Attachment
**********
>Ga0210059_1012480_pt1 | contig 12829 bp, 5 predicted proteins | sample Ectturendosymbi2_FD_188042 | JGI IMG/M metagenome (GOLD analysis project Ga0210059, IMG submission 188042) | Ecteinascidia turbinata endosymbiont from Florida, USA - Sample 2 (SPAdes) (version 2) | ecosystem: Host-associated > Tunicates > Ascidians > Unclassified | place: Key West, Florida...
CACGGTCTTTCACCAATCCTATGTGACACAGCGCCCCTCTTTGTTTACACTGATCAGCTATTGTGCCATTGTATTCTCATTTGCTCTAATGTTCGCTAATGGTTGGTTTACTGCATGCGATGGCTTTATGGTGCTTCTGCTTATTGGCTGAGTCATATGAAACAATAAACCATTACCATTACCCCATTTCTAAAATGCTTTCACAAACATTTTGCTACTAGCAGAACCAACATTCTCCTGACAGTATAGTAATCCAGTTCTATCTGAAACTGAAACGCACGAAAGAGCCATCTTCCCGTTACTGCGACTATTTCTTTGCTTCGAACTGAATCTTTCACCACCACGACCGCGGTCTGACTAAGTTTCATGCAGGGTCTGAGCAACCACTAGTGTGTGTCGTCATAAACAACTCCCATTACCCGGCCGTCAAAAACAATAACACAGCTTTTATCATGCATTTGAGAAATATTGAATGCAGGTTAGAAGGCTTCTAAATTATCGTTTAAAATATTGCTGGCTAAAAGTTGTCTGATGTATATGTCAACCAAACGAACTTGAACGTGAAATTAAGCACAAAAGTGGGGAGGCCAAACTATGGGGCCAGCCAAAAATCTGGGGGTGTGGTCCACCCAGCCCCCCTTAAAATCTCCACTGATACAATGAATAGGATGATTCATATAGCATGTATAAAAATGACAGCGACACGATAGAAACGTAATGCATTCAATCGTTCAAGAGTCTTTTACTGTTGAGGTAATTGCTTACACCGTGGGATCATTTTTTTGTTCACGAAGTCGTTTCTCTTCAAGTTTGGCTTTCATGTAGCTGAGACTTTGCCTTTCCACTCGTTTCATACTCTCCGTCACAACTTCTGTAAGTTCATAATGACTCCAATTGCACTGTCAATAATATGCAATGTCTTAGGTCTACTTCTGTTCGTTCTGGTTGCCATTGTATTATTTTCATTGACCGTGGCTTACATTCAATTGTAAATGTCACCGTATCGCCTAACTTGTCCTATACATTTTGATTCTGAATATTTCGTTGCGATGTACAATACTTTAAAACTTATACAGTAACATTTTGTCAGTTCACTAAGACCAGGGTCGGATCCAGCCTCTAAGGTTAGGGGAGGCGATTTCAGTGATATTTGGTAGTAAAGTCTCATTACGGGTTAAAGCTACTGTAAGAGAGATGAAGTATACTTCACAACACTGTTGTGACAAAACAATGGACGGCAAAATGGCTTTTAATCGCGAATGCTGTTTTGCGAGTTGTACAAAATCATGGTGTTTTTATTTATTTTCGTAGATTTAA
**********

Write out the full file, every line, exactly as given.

>Ga0210059_1012480_pt1 | contig 12829 bp, 5 predicted proteins | sample Ectturendosymbi2_FD_188042 | JGI IMG/M metagenome (GOLD analysis project Ga0210059, IMG submission 188042) | Ecteinascidia turbinata endosymbiont from Florida, USA - Sample 2 (SPAdes) (version 2) | ecosystem: Host-associated > Tunicates > Ascidians > Unclassified | place: Key West, Florida...
CACGGTCTTTCACCAATCCTATGTGACACAGCGCCCCTCTTTGTTTACACTGATCAGCTATTGTGCCATTGTATTCTCATTTGCTCTAATGTTCGCTAATGGTTGGTTTACTGCATGCGATGGCTTTATGGTGCTTCTGCTTATTGGCTGAGTCATATGAAACAATAAACCATTACCATTACCCCATTTCTAAAATGCTTTCACAAACATTTTGCTACTAGCAGAACCAACATTCTCCTGACAGTATAGTAATCCAGTTCTATCTGAAACTGAAACGCACGAAAGAGCCATCTTCCCGTTACTGCGACTATTTCTTTGCTTCGAACTGAATCTTTCACCACCACGACCGCGGTCTGACTAAGTTTCATGCAGGGTCTGAGCAACCACTAGTGTGTGTCGTCATAAACAACTCCCATTACCCGGCCGTCAAAAACAATAACACAGCTTTTATCATGCATTTGAGAAATATTGAATGCAGGTTAGAAGGCTTCTAAATTATCGTTTAAAATATTGCTGGCTAAAAGTTGTCTGATGTATATGTCAACCAAACGAACTTGAACGTGAAATTAAGCACAAAAGTGGGGAGGCCAAACTATGGGGCCAGCCAAAAATCTGGGGGTGTGGTCCACCCAGCCCCCCTTAAAATCTCCACTGATACAATGAATAGGATGATTCATATAGCATGTATAAAAATGACAGCGACACGATAGAAACGTAATGCATTCAATCGTTCAAGAGTCTTTTACTGTTGAGGTAATTGCTTACACCGTGGGATCATTTTTTTGTTCACGAAGTCGTTTCTCTTCAAGTTTGGCTTTCATGTAGCTGAGACTTTGCCTTTCCACTCGTTTCATACTCTCCGTCACAACTTCTGTAAGTTCATAATGACTCCAATTGCACTGTCAATAATATGCAATGTCTTAGGTCTACTTCTGTTCGTTCTGGTTGCCATTGTATTATTTTCATTGACCGTGGCTTACATTCAATTGTAAATGTCACCGTATCGCCTAACTTGTCCTATACATTTTGATTCTGAATATTTCGTTGCGATGTACAATACTTTAAAACTTATACAGTAACATTTTGTCAGTTCACTAAGACCAGGGTCGGATCCAGCCTCTAAGGTTAGGGGAGGCGATTTCAGTGATATTTGGTAGTAAAGTCTCATTACGGGTTAAAGCTACTGTAAGAGAGATGAAGTATACTTCACAACACTGTTGTGACAAAACAATGGACGGCAAAATGGCTTTTAATCGCGAATGCTGTTTTGCGAGTTGTACAAAATCATGGTGTTTTTATTTATTTTCGTAGATTTAA